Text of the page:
Information Builders Updates Health Care Data Management Platform

Omni-Patient provides a 360-degree view of mastered subjects, their origin from source records and their history over time.

health it and analytics

Business intelligence and analytics specialist Information Builders announced an update of its Omni-Patient offering, an information management solution that integrates and cleanses disparate sets of health care data, including multiple electronic medical records (EMRs) as well as financial and HR systems.

Omni-Patient provides a 360-degree view of mastered subjects, their origin from source records and their history over time.

The platform also includes views over that repository to facilitate business intelligence and analytical use of the data.

"Even with all of the health technology out there, healthcare organizations struggle to get a single view of their patients," Jake Freivald, vice president of product marketing for Information Builders, told eWEEK. "Maybe there's more than one EMR involved, or they can't get visibility into outpatient or community care, or they can't connect the dots between their EMRs and other business systems. Sometimes they have a pretty good view of individual patients, but they can't effectively relate that to overall population health, costs, reimbursements, or outcomes."

He explained Omni-Patient enables them to on-board information from community, payer, and other sources, bring it together with their health IT and business systems, and get a true understanding of each patient, hospital and physician.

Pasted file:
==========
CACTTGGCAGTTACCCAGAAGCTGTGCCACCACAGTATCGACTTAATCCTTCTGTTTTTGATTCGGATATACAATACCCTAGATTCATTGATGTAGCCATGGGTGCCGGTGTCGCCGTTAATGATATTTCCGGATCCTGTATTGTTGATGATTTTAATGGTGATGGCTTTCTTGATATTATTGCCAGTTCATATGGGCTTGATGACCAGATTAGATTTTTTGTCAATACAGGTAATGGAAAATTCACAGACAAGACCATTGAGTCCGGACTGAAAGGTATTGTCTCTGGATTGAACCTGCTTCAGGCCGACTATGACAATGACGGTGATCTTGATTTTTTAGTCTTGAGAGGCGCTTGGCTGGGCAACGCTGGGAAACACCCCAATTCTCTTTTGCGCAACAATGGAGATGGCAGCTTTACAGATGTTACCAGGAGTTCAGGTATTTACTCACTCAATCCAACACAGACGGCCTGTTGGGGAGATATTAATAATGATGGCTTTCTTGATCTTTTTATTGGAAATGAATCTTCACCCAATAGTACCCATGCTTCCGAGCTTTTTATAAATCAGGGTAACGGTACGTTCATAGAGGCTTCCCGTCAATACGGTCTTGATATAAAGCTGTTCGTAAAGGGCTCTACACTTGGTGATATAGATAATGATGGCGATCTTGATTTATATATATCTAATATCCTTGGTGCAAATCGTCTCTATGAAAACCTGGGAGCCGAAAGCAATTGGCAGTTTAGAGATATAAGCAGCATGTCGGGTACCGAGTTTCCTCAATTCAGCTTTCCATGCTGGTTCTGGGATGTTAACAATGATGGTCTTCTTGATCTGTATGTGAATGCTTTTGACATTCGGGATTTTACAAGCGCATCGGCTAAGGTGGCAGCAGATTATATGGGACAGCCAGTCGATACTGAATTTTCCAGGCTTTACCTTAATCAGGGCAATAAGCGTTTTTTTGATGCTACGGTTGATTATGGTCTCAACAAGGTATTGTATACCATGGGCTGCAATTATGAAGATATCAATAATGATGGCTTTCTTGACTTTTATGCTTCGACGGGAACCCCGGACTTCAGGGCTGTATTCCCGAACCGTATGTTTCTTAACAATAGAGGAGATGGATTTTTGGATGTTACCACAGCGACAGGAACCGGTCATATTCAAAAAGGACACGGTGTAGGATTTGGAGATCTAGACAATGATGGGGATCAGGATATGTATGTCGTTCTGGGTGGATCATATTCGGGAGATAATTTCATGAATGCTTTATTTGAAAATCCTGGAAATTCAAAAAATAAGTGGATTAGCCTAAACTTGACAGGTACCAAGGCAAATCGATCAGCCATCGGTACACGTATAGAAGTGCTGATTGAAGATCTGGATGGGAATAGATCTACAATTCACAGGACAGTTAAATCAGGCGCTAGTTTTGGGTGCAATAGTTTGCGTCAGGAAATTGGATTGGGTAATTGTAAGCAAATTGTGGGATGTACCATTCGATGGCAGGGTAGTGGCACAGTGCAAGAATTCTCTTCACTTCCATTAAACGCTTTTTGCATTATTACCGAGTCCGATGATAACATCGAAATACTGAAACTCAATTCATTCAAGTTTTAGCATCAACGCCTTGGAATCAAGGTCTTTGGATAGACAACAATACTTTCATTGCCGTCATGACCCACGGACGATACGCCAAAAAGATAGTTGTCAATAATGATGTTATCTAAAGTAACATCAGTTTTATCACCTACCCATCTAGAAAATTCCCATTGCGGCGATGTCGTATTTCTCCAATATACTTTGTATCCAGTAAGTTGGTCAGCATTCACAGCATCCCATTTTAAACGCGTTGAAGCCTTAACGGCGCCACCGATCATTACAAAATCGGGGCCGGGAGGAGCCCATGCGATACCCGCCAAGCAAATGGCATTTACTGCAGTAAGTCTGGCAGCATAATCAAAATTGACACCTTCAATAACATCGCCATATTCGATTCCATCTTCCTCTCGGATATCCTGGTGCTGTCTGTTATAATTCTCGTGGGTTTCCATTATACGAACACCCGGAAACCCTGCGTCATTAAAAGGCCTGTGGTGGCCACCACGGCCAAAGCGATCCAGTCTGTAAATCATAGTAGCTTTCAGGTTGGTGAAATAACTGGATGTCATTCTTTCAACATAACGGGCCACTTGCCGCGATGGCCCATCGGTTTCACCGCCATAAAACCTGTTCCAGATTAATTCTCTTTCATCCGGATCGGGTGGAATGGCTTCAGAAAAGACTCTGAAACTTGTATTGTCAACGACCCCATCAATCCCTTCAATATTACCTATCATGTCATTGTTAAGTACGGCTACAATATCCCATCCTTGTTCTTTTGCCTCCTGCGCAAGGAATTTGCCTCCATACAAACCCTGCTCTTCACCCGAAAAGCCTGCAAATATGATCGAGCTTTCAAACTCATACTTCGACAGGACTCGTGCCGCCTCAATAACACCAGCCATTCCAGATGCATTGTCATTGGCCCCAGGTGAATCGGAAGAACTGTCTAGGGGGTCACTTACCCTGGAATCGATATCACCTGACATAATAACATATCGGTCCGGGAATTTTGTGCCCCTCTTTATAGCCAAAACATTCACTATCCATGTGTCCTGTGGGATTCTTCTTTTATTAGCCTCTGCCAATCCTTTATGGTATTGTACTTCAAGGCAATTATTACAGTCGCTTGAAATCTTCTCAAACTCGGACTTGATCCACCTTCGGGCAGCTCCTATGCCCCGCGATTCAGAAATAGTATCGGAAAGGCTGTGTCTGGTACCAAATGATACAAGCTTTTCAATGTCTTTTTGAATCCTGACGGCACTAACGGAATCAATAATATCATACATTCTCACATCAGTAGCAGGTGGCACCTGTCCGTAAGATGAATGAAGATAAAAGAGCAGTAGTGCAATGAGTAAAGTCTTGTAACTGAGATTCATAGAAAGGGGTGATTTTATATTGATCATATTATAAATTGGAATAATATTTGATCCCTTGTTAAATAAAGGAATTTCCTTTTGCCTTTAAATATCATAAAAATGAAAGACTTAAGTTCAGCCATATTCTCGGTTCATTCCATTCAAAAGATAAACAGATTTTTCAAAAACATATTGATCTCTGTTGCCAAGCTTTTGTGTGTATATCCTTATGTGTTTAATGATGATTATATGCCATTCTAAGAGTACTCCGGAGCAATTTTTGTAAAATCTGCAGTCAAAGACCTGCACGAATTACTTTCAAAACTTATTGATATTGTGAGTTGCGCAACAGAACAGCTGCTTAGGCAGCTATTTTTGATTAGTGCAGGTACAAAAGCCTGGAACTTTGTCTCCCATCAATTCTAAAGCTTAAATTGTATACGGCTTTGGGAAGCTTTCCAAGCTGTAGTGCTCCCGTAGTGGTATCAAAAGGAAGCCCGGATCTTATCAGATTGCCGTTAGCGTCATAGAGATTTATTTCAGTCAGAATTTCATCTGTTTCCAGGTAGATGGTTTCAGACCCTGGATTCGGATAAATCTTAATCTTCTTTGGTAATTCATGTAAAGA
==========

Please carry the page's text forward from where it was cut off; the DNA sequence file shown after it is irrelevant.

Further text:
The latest version of the solution concentrates on product features designed to reduce the cost and duration of products’ implementation cycles, including simplification of integration tasks and methodologies, improved performance, and increased ease of data stewardship and data quality operations.

"Data management helps doctors and healthcare organizations avoid relying too much on instinct and anecdotal information," Freivald said. "Without data management, doctors don't get as complete of a view of their patients, and healthcare organizations have a hard time analyzing how to get the best outcomes for populations as a whole--as well as the costs and reimbursements associated with getting there."

He said with data management, health workers can improve their view of individual patients as well as populations.

"That means doctors and patients can choose courses of treatment that best suit the patient, based on outcomes they've seen across the population," Freivald explained. "Meanwhile, health care organizations can support those decisions while having confidence that they'll lead to better outcomes with contained costs across the population as a whole."

The latest release also includes a number of enhancements to the repository data model, including additional data subjects and elements, as well as more powerful structures for handling codes and code sets, which are prevalent in health care systems.

"Every industry right now is trending to finer granularity for every type of data," Freivald said. "That will include clinical data, at-home health monitors, Fitbits, you name it. It will include the same stuff we've always collected, but at more frequent intervals. It's hard to tell where it will grow, but it will grow."